Flowers of Remembrance

Mamaroneck High students planting the daffodils on November 5th.
Mamaroneck High students planting the daffodils on November 5th.
Bella Pianko

In 1933, prior to World War II, there were approximately 9.5 million Jews living in Europe. After the war that number was decimated to less than 3.5 million. Among these 6 million victims were 1.5 million children. Without Hitler and the Nazis, these children would have grown up to have families of their own, lived fulfilling successful lives, and carried on Jewish traditions.  

An image of a Jewish storefront destroyed by Nazis on Kristallnacht. (Photo Courtesy of Yad Vashem)

Kristallnacht, or “Crystal Night,” refers to the massive campaign of anti-Jewish violence against people and property that took place throughout Germany and Austria on the night of November 9-10, 1938. Although there had been various human-rights violations committed against Jews and acts of anti-semitism leading up to Kristallnacht, this night marked a turning point in terms of the level of Nazi persecution in Europe during the second world war.

This November marks the 85th anniversary of these atrocities. On November 5th, Mamaroneck High School juniors, alongside members of Westchester Jewish Center and Larchmont Temple, hosted an event to mark the anniversary of Kristallnacht. The event was in partnership with the national Daffodil Project, an organization that engages with communities to memorialize the 1.5 million children who perished at the hands of the Nazis by planting Daffodil gardens. One organizer of the event, Annika Lee (‘25), noted how “this is such an important opportunity for the younger generation to look back on previous atrocities so as not to repeat them in the future.” 

Tyler Prozez (’25) looking at the plaque placed in the daffodil garden on November 5th. (Bella Pianko)

The daffodils themselves are symbolic as they represent the Jewish Star of David, a yellow, six-point star that branded Jews throughout the Holocaust. Now, yellow signifies remembrance. Additionally, they represent the resilience of the Jewish people, bursting out in color each spring after a harsh winter underground. The project has “planted over 600,000 daffodils worldwide” (Daffodil Project website). 

The event–sponsored by The Holocaust and Human Rights Education Center, Larchmont Avenue Church, Westchester Jewish Center, Saint John’s Lutheran Church, Larchmont Temple, and the Westchester Jewish Council–was hosted at Playhouse Plaza Park at 1:00 PM. It began with a planting ceremony and a general overview of the brutalities. Then, attendees took a short walk to Larchmont Temple to hear Hanne Holsten, childhood Holocaust and Kristallnacht survivor, discuss her experiences.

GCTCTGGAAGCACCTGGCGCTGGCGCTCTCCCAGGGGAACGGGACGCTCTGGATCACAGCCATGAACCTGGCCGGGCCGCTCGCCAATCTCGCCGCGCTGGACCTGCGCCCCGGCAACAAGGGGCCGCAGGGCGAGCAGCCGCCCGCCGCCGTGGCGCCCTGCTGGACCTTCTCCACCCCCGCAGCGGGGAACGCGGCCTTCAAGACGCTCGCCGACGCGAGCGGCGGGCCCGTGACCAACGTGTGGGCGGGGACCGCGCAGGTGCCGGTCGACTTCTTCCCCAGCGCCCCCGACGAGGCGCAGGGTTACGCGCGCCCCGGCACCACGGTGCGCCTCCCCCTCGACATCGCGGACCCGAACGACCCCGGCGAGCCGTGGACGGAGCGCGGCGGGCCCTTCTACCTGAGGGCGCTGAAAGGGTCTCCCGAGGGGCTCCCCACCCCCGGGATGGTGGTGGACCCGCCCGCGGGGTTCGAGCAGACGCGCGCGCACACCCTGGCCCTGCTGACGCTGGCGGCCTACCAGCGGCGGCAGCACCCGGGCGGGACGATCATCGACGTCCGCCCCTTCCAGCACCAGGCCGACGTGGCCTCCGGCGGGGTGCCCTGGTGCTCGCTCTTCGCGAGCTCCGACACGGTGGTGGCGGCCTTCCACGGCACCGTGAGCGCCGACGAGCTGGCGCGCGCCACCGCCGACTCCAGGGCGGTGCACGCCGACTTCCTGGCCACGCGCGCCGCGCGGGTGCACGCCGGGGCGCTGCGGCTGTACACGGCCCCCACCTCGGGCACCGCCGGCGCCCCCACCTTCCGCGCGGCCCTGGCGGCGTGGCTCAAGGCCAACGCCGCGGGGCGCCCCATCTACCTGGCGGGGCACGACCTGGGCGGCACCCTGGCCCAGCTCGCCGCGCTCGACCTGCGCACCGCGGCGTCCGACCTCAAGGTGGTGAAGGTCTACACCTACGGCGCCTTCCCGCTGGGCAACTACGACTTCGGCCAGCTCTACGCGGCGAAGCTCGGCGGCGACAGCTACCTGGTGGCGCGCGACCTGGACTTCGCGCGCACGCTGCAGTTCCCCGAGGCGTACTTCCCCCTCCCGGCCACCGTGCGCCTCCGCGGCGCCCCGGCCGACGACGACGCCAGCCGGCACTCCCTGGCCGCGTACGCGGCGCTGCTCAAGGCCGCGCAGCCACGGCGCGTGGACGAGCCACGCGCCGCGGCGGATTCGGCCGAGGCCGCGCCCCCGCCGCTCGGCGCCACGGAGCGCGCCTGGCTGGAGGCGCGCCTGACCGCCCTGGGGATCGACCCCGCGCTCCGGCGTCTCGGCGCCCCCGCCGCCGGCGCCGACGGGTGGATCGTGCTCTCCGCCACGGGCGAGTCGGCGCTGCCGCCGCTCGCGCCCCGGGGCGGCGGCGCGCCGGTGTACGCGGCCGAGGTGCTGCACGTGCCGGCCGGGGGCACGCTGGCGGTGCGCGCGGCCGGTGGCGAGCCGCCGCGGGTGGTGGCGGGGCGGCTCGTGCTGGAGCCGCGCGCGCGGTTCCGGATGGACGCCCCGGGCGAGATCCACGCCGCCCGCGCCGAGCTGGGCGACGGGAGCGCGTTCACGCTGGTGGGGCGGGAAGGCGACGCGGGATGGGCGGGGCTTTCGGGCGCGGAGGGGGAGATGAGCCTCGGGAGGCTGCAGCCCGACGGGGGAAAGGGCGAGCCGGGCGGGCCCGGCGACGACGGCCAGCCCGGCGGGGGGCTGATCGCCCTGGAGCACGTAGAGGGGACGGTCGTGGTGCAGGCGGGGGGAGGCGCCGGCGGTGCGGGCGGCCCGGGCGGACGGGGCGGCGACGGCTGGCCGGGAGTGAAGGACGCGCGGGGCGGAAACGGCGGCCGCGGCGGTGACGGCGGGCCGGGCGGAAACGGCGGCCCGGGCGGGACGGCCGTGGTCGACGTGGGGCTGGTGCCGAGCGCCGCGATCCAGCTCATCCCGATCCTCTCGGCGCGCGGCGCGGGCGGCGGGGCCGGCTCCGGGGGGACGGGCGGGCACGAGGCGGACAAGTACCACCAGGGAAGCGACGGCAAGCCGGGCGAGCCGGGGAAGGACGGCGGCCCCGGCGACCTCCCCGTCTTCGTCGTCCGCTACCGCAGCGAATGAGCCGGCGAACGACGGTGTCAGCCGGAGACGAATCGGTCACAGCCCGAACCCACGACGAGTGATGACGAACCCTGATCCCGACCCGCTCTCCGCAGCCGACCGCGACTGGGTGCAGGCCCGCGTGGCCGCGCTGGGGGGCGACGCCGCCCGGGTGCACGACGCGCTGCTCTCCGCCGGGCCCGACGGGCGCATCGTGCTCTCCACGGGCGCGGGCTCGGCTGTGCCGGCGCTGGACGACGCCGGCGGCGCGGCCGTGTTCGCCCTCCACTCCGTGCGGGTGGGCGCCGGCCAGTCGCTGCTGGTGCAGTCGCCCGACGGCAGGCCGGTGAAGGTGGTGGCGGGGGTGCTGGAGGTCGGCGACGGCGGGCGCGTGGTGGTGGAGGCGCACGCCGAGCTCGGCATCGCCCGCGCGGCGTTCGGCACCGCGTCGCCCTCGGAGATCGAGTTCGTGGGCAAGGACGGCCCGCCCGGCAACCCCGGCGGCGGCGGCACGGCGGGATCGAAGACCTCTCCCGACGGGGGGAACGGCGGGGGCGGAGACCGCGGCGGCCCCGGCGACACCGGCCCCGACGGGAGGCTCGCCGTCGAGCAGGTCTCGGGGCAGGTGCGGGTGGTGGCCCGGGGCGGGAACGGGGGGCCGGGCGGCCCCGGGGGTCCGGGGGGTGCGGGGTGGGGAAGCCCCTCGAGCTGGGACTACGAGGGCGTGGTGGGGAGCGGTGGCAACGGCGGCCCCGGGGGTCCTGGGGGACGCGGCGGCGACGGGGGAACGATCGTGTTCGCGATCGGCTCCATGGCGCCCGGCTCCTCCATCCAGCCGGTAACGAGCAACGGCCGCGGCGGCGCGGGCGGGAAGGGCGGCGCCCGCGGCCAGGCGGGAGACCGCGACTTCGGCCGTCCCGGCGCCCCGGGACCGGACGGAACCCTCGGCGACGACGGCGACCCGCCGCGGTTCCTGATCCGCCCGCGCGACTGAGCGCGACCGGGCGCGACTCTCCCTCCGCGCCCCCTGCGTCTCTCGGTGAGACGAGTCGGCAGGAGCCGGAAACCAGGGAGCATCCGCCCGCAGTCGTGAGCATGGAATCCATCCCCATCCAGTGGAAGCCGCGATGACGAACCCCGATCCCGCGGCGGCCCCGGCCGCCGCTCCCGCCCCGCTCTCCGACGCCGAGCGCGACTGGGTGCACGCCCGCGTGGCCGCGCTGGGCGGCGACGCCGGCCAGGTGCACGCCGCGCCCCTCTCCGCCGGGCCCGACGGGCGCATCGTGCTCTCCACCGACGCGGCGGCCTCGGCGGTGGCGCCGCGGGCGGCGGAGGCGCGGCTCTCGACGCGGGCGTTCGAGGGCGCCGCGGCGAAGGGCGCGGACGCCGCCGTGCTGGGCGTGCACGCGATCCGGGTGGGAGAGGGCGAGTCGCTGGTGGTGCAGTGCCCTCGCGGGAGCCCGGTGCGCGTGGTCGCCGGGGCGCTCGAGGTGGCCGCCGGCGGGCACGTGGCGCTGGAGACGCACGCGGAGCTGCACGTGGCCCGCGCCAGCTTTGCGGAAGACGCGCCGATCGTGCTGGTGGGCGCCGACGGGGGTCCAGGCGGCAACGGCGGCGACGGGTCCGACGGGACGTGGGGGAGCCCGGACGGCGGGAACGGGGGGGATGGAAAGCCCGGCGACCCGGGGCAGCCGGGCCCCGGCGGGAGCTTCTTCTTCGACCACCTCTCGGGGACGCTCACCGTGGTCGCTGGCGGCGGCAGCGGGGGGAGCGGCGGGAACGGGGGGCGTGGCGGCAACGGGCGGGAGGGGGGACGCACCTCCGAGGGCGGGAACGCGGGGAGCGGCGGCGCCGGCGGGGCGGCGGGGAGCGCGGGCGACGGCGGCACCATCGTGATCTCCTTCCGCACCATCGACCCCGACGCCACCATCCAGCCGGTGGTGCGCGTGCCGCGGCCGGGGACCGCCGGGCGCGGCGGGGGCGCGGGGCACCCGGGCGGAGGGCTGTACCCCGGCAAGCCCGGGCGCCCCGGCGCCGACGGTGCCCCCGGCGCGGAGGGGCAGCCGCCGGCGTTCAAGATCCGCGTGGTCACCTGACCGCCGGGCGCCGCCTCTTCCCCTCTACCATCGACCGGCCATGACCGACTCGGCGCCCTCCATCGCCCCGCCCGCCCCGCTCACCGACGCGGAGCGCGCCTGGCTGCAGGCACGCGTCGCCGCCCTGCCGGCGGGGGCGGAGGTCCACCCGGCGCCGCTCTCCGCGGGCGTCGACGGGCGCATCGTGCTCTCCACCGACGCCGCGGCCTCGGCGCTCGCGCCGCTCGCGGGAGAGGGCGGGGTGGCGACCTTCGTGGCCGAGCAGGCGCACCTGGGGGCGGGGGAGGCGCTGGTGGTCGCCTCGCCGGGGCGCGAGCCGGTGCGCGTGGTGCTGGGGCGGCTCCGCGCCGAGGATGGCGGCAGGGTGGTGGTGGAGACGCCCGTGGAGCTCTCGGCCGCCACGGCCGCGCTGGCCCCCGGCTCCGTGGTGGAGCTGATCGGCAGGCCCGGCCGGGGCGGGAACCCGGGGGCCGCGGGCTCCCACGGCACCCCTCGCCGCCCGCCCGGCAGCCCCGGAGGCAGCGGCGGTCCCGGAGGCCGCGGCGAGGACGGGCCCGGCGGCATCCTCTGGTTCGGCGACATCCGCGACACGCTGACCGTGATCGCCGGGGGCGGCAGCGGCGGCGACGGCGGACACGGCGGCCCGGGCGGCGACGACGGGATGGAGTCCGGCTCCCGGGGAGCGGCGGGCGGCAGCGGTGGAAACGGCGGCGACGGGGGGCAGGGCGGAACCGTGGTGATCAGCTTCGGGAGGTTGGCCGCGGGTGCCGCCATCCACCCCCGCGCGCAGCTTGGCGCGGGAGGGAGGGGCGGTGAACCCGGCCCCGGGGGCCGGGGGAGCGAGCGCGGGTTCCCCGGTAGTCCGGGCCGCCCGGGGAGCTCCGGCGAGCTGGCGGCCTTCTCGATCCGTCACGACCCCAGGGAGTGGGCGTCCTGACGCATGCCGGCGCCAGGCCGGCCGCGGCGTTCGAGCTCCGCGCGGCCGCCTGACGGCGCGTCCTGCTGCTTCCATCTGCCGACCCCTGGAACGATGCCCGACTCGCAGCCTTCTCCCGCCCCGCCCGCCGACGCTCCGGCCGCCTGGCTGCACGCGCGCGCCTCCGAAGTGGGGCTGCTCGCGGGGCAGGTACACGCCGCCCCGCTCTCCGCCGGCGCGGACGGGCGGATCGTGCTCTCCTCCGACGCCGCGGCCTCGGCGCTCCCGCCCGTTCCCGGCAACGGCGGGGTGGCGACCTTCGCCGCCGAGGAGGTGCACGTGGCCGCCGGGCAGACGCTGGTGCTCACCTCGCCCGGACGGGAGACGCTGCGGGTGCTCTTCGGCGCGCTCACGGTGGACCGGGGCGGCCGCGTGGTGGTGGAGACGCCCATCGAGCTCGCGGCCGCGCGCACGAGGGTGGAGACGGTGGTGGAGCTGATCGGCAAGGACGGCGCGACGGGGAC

Globe staff spoke to survivor Hanne Holsten who spoke at the event on November 5th. (Photo Courtesy of the Westchester Magazine )

Holsten was born in Nuremberg, Germany in 1930. Some of her earliest memories include hiding in the attic with her mother and two siblings as the chaos of Kristallnacht engulfed her community. Fortunately, she was able to escape and seek refuge in America. Her family settled in New York where her parents opened up a successful jewelry business. Holsten served as the director of Westchester Jewish Center’s (WJC) preschool until 2007. Now, she advocates for Holocaust remembrance and education, speaking at various events about her story and the broader atrocities that make up the Holocaust. 

The 93 year old stated that it is “important for the young people [to know and learn about the Holocaust because generally speaking, it started with words – the dirty Jew, they have horns, they have this, they have that – and the majority of people [stayed] silent.” Furthermore, she believes that “Hitler’s biggest ally was silence”. This is why Holsten believes it is increasingly important to commemorate and teach adolescents about the Holocaust. 

It is important for the young people [to know and learn about the Holocaust because generally speaking, it started with words – the dirty Jew, they have horns, they have this, they have that – and the majority of people [stayed] silent.

— Hanne Holsten

In America today, there is an alarming amount of adolescents and young adults who lack basic knowledge about the Holocaust. One in ten people under the age of forty report to have never heard the word “Holocaust” and one in two millennials can not name a single concentration camp of the almost 400,000 created during the war (NBC News). Moreover, 11% of Americans surveyed believe that Jews were the cause of the Holocaust– this statistic rises to almost 20% in New York, the state with the highest Jewish population (the Claims Conference). Partially due to misinformation, “Antisemitic incidents in the U.S. rose 36% in 2022” (NPR).

The memorial was open to all community members, regardless of religious affinity. Students, in particular, play a crucial role in ensuring that we create a more just and equal future. Gen-Z is the future. Growing up in the age of social media and the internet, we are exposed to much greater quantities of information. With this comes responsibility: responsibility to ensure we are aware of the impact of our actions, our words, and our silence. Education is key to understanding this responsibility. Events such as the Daffodil Project promise that tragic events such as the Holocaust don’t go forgotten both within our immediate community and on a global scale.

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